Corruption, Privileges, Operation Car Wash, Social Security and the Future of Brazil

Operation Car Wash (Lava-Jato) is now 5 years old. Never before were so many powerful people tried, sentenced and jailed for corruption. Convictions added together total over 2.242 years of imprisonment so far. R$2,5 billion were returned to Petrobrás. R$13 billion are yet to be recovered via plea bargaining and collaboration. Another R$18.3 billion are being requested to return to the Treasury by 10 charges of administrative improbity against 63 people, 18 companies and 3 political parties (PP, MDB and PSB).

The recent arrest of former President Michel Temer sent demolished the argument used by some people that Lava-Jato is an instrument of persecution of a political group to the benefit of another. On the other hand, the fact that it happened just before the voting in Congress of the Social Security Reform re-ignited criticism that began two years ago, when conversations between then President Temer and Joesley Batista leaked and halted the approval of the Social Security Reform that was expected at the time. Criticism that groups of public servants interested in maintaining their privileges — that would cease to exist if the Social Security was reformed — use when it suits them: to cause havoc in the political scenario and prevent the approval of the reform and the end of such privileges.

A conflict hard to settle. Combat against corruption cannot be held hostage of the Brazilian political calendar. There will always be political issues to be sorted out and the combat against corruption cannot stop. On the other hand, Lava-Jato and the combat against corruption must leverage a project to re-found the country and combat privileges which prevent development and impoverish Brazil and Brazilians. It cannot be an obstacle to such project at the risk of losing popular support when it needs it most.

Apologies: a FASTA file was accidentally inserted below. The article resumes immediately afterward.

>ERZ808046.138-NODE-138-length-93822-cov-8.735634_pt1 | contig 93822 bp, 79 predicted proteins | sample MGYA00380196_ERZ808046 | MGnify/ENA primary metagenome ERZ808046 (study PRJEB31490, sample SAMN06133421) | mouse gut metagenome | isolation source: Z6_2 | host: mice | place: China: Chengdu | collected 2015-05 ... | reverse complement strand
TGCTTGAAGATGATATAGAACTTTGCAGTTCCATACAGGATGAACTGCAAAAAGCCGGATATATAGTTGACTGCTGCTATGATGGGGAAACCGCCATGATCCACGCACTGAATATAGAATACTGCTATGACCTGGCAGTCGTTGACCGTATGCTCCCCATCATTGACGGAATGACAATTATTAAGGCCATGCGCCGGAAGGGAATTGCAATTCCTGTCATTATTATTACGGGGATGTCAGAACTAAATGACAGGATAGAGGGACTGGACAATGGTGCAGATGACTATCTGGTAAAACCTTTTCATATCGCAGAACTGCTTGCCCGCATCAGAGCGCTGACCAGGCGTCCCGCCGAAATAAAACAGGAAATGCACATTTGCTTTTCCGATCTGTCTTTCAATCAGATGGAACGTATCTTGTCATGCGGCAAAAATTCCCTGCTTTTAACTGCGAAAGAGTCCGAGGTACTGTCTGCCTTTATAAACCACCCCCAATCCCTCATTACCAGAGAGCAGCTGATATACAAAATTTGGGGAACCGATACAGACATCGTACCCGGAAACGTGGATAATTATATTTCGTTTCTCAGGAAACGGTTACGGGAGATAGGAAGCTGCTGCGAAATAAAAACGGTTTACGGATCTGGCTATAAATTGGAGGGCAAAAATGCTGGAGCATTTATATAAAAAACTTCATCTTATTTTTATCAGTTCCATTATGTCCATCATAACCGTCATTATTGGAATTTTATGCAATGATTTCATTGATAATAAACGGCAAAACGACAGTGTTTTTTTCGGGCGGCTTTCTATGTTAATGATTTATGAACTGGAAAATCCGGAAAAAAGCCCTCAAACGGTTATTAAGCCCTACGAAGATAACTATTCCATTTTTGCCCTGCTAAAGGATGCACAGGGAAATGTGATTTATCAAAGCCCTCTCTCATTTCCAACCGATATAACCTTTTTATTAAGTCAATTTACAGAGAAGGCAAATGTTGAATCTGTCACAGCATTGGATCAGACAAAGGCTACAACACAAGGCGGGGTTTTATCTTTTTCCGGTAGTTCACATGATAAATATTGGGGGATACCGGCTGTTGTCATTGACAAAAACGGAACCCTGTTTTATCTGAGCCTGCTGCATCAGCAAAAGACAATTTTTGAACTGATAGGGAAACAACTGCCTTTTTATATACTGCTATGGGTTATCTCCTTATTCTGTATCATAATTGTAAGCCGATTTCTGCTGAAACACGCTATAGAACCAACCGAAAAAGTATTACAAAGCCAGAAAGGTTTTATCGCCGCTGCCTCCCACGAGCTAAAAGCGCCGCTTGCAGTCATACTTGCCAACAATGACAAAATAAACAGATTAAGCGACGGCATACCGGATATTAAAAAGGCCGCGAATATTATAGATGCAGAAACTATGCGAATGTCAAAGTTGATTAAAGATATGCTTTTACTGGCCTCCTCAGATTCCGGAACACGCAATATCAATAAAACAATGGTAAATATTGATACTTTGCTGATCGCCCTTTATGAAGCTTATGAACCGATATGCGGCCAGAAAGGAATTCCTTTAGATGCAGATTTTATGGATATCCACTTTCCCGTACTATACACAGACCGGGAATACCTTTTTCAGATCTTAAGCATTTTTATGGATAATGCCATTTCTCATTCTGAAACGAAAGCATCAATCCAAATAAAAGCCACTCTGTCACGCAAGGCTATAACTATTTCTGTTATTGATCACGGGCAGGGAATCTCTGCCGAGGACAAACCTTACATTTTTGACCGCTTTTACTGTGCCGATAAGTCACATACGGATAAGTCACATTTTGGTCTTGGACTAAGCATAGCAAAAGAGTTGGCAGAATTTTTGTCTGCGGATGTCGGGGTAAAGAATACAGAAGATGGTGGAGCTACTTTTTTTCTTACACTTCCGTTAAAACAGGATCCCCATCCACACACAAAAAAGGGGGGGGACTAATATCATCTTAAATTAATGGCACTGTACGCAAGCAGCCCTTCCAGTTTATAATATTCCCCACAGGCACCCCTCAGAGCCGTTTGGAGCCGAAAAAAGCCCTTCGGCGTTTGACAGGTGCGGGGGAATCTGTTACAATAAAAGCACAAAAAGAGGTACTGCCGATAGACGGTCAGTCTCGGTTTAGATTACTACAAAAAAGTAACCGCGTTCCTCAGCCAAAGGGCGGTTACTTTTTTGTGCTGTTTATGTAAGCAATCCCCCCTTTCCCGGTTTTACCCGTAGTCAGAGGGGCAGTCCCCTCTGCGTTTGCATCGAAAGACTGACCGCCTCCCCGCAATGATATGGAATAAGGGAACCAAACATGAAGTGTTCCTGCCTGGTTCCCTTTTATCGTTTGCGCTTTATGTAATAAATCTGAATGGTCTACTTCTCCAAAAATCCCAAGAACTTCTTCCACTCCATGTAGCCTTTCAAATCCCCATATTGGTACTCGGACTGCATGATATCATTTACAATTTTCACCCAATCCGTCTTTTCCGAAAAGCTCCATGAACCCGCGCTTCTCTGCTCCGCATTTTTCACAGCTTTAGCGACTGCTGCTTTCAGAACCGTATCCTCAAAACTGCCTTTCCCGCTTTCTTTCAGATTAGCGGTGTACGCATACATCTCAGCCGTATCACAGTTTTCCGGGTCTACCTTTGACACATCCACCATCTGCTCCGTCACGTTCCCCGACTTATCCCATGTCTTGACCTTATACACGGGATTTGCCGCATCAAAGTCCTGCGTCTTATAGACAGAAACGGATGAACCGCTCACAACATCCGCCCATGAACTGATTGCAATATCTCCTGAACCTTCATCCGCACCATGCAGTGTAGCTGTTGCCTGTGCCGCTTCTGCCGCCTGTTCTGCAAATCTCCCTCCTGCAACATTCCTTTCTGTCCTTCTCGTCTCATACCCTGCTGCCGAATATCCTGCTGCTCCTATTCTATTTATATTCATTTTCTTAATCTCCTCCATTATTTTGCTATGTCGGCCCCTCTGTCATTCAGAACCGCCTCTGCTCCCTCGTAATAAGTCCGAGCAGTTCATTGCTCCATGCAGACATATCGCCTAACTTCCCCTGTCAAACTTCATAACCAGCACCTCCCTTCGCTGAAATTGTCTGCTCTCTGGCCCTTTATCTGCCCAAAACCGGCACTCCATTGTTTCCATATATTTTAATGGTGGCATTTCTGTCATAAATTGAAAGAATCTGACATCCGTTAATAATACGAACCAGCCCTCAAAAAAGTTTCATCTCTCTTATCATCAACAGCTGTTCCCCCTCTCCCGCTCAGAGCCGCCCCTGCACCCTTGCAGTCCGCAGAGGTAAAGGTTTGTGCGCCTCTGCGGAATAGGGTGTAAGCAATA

The Supreme Court decision that cases of corruption and money laundering related to slush funds must be submitted to the Electoral Court, where means to investigate and judge are weaker and far more limited, weakened Lava-Jato and the combat against politicians corruption. It even created the risk of annulment of previous sentences, such as Lula’s and Eduardo Cunha’s. Less than a week later, we already had the first beneficiary of his case being transferred to the Electoral Court — former senator Lindberg Farias (PT).

More than ever, both the combat against corruption, by means of Operation Lava-Jato. and the combat against privileges, via the Social Security Reform, need the support of all of us. Only this support will create political conditions for both causes, positive as they are to the country, to progress instead of retreating. There will, however, always be lots of people interested in maintaining corruption and privileges.

Ricardo Amorim is the author of the best-seller After the Storm, a host of Manhattan Connection at Globonews, the most influential economist in Brazil according to Forbes Magazine, the most influential Brazilian on LinkedIn, the only Brazilian among the best world lecturers at Speakers Corner and the winner of the “Most Admired in the Economy, Business and Finance Press”.

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Translation: Simone Montgomery Troula